When Atamira Dance Company formed in 2000 there was no Māori TV or radio and so young urban Māori sought platforms within which to express themselves. For some, dance was that platform.
“The Māori students from the different [dance] institutions, we kind of discovered a bond, a commonality between our experiences and we wanted to bring our thoughts and feelings as Māori people with our new skills around creativity," founding member and artistic director of Atamira Dance Company Jack Gray says.
“I think [contemporary dance is] a beautiful space for us to consider the many ways in which our experiences as Māori people filter into the world.”
Now celebrating its 21st anniversary, the company is presenting a collaborative new work Te Wheke, which means the Octopus – with eight different practitioners creating solos for eight different performers.
It’s based on the Te Wheke model of hauora created by Dr Rangimarie Rose Pere, who passed away last December.
Looking at whakatauki and how we look back to move forward is part of the celebration, Gray says.
“I think no matter where you are on the continuum of time, you’re always taking the past with you, you’re always experiencing the possibility of new futures.
“It’s an amazing thing to be here in 2021 looking back realising that a lot of the things that we were exploring about identity and the struggles that Māori people go through and still experiencing today.”
Everyone is an embodiment of their particular story, Gray says.
“Everyone has the opportunity within the space of Atamira to consider their whakapapa, whether they have a strong recollection of growing up in a te ao Māori way or whether that’s a new thing and we consider all of the spaces in between, the challenges, the experiences and I think cultivate a way forward, and a way of reflecting that, innovating that and being able to share that with our audiences.”
Gray began in kapa haka.
“I’m smiling as I think about me as a little kid in a piupiu and standing in primary school and I was asked to do the whaikōrero in our cultural competitions when I was like seven years old.
"I grew up in Te Atatu in West Auckland and my father was from Tokumaru Bay, Ngāti Porou, my mother’s whānau come from the Hokianga so I guess somehow or rather I always had an inner feeling of connection to Māoritanga.”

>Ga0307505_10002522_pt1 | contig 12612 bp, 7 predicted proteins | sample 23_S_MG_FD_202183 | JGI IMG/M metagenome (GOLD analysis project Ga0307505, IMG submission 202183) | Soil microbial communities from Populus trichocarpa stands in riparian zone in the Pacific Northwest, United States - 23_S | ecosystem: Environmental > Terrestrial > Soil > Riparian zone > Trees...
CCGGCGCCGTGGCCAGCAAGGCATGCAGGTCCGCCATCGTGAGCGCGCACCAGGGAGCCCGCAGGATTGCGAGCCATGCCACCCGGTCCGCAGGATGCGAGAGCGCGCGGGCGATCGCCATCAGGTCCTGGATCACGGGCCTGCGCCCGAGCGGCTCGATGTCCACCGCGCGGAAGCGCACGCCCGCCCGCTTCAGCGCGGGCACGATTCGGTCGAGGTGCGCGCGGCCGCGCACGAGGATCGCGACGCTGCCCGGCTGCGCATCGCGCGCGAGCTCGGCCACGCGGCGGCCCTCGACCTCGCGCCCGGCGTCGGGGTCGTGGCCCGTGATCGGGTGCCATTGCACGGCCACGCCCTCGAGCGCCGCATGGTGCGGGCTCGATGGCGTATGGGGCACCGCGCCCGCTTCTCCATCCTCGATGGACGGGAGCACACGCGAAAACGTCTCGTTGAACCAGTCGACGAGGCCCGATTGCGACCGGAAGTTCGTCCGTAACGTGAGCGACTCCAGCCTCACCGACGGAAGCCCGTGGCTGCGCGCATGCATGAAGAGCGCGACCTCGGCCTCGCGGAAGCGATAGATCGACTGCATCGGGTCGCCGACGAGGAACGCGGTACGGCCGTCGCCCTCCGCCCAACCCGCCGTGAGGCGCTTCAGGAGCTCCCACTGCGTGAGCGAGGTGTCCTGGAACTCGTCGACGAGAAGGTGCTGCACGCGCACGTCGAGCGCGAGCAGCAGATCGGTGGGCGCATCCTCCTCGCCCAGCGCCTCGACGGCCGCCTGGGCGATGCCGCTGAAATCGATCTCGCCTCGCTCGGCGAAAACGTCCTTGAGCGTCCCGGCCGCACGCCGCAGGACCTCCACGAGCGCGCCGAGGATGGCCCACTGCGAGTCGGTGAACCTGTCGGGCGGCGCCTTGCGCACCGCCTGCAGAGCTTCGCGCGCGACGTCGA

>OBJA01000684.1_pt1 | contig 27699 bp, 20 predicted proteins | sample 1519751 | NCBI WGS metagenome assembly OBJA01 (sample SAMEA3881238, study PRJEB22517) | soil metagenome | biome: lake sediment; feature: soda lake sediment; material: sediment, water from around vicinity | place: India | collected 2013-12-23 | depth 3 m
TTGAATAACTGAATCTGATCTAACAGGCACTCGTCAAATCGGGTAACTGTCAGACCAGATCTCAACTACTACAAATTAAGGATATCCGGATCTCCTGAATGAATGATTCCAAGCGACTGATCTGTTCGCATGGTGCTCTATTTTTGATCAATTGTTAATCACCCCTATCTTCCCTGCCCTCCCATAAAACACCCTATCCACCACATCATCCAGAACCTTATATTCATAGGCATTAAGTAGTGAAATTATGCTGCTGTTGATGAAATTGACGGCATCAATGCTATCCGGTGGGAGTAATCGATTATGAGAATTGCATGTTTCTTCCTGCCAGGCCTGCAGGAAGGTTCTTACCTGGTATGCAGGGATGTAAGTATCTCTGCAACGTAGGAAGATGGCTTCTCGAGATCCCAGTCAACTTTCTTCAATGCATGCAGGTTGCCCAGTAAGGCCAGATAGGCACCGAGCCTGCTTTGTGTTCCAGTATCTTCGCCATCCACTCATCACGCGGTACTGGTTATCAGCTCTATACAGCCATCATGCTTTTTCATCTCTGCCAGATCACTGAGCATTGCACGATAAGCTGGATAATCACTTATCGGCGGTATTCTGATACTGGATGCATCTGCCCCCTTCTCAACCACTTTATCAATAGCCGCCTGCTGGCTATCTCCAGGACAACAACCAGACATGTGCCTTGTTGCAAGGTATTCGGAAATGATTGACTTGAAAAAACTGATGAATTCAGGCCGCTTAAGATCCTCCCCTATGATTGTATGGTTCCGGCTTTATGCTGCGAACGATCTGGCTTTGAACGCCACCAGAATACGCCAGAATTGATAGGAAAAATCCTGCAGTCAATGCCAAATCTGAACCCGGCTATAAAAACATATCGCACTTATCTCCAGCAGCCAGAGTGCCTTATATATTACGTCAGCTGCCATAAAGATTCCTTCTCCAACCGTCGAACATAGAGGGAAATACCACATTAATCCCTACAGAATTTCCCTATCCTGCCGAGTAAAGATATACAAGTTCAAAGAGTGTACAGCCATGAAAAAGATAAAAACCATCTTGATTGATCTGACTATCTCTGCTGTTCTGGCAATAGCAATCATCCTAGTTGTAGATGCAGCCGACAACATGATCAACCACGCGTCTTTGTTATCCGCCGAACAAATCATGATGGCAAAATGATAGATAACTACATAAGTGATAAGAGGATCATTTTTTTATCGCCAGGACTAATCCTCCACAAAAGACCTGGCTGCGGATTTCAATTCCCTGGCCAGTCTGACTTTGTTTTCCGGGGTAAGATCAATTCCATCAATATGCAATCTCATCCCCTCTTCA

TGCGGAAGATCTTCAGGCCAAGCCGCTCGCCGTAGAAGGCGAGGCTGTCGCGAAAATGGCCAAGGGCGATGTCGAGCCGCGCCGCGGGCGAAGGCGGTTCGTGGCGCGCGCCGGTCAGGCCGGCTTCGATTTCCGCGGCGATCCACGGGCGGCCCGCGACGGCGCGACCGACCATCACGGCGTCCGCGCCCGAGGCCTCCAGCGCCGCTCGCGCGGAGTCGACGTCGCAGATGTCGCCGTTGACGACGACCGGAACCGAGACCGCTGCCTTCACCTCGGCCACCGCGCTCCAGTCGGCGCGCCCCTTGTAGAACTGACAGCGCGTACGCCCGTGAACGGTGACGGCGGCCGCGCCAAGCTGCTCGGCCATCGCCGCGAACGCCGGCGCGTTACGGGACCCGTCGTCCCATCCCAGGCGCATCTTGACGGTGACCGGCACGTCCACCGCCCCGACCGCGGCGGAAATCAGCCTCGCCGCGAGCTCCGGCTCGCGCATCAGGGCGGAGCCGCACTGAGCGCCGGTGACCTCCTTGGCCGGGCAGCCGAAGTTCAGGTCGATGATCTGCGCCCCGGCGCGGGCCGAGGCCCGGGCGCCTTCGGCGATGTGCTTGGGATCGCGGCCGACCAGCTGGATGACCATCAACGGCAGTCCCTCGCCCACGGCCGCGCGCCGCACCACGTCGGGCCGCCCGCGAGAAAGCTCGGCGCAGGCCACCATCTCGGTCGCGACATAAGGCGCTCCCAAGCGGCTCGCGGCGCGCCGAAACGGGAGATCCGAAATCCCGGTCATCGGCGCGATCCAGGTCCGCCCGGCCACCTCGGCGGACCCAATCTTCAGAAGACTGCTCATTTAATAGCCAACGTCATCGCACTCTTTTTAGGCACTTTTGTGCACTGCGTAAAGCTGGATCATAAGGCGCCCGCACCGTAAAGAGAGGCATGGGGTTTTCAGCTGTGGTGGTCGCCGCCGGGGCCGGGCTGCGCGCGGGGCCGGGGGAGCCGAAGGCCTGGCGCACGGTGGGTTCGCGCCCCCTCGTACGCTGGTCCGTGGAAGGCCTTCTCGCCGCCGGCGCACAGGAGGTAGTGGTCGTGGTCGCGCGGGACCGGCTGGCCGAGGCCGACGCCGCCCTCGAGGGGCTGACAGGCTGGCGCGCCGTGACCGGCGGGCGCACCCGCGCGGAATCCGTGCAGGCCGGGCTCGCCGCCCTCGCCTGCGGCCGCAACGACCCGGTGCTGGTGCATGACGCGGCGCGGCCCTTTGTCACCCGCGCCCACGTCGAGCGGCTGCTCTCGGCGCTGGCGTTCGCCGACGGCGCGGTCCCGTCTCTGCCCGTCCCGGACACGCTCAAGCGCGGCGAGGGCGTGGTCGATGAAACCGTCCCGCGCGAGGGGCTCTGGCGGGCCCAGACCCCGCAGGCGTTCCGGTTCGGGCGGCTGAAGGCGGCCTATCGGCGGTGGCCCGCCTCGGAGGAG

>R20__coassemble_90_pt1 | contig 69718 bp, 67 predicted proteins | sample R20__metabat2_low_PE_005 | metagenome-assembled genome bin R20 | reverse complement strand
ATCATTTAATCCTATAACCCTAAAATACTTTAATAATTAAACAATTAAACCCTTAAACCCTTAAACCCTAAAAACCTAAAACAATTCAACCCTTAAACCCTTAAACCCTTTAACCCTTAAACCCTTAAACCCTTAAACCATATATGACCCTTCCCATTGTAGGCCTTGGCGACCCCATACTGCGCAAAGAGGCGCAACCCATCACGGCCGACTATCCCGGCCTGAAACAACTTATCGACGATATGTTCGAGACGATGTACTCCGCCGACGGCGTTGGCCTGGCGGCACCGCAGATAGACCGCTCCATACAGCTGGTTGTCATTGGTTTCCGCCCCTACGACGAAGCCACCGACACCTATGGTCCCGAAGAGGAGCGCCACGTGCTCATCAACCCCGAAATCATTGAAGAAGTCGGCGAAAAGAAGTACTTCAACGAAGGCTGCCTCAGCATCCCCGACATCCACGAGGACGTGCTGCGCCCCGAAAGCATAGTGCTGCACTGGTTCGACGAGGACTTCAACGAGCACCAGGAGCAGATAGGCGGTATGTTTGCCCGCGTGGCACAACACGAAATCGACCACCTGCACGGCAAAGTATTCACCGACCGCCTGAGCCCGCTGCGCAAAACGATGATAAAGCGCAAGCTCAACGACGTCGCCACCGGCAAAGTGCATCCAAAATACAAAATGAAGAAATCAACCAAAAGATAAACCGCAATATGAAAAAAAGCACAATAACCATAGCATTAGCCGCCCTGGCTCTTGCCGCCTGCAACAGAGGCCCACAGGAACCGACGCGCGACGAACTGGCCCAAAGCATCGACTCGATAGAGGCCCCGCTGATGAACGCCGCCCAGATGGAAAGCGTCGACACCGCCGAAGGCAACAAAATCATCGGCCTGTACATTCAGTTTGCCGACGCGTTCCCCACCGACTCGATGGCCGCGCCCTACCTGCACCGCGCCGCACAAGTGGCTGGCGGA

Māori performing arts have been shaped by television, especially Māori TV, Gray says.
“Back in the mid-90s, early 2000s we didn’t have Māori TV, we didn’t have Māori radio even at that point in time and so I think over the last 21 years of gestation as a culture we’ve been able to get more of a sense and a bit more aptitude around how it is that performance looks, and I think it’s incredibly diverse and varied.”
Having all come through westernised dance training, Gray says you learn about your body in a particular way that might be related to classical forms or forms that have been invented in America or Europe.
Māoritanga is about tikanga and blending the values that someone tries to uphold in everyday life, he says.
“I guess in the past, there’s this idea that choreographers are the bosses of everything and the dancers are just people who are there to be instruments, visual entities for other people’s benefit. I think that what we’ve done is continue to create healthy wananga where we’re upskilling ourselves.”
There’s an emphasis on tuakana-teina, where the older members of the dance company have come back for Te Wheke to impart their knowledge to the young dancers, Gray says.
It’s fantastic young dancers can come straight into the company from their dance training, he says.
“Oftentimes when we get them we realise their reo is not something that they’ve had a lot of contact with and that they have limited understanding of how to apply their mātauranga within a dance context.
“Those are the things that we are specialists at and that we learn about and we try to develop and I think that people really see the combination of all of those ideologies within our new work Te Wheke.”
Te Wheke is showing for two nights only at Auckland’s ASB Waterfront Theatre on 11 and 12 June, and then for three nights at Kia Mau Festival in Wellington from 17-19 June.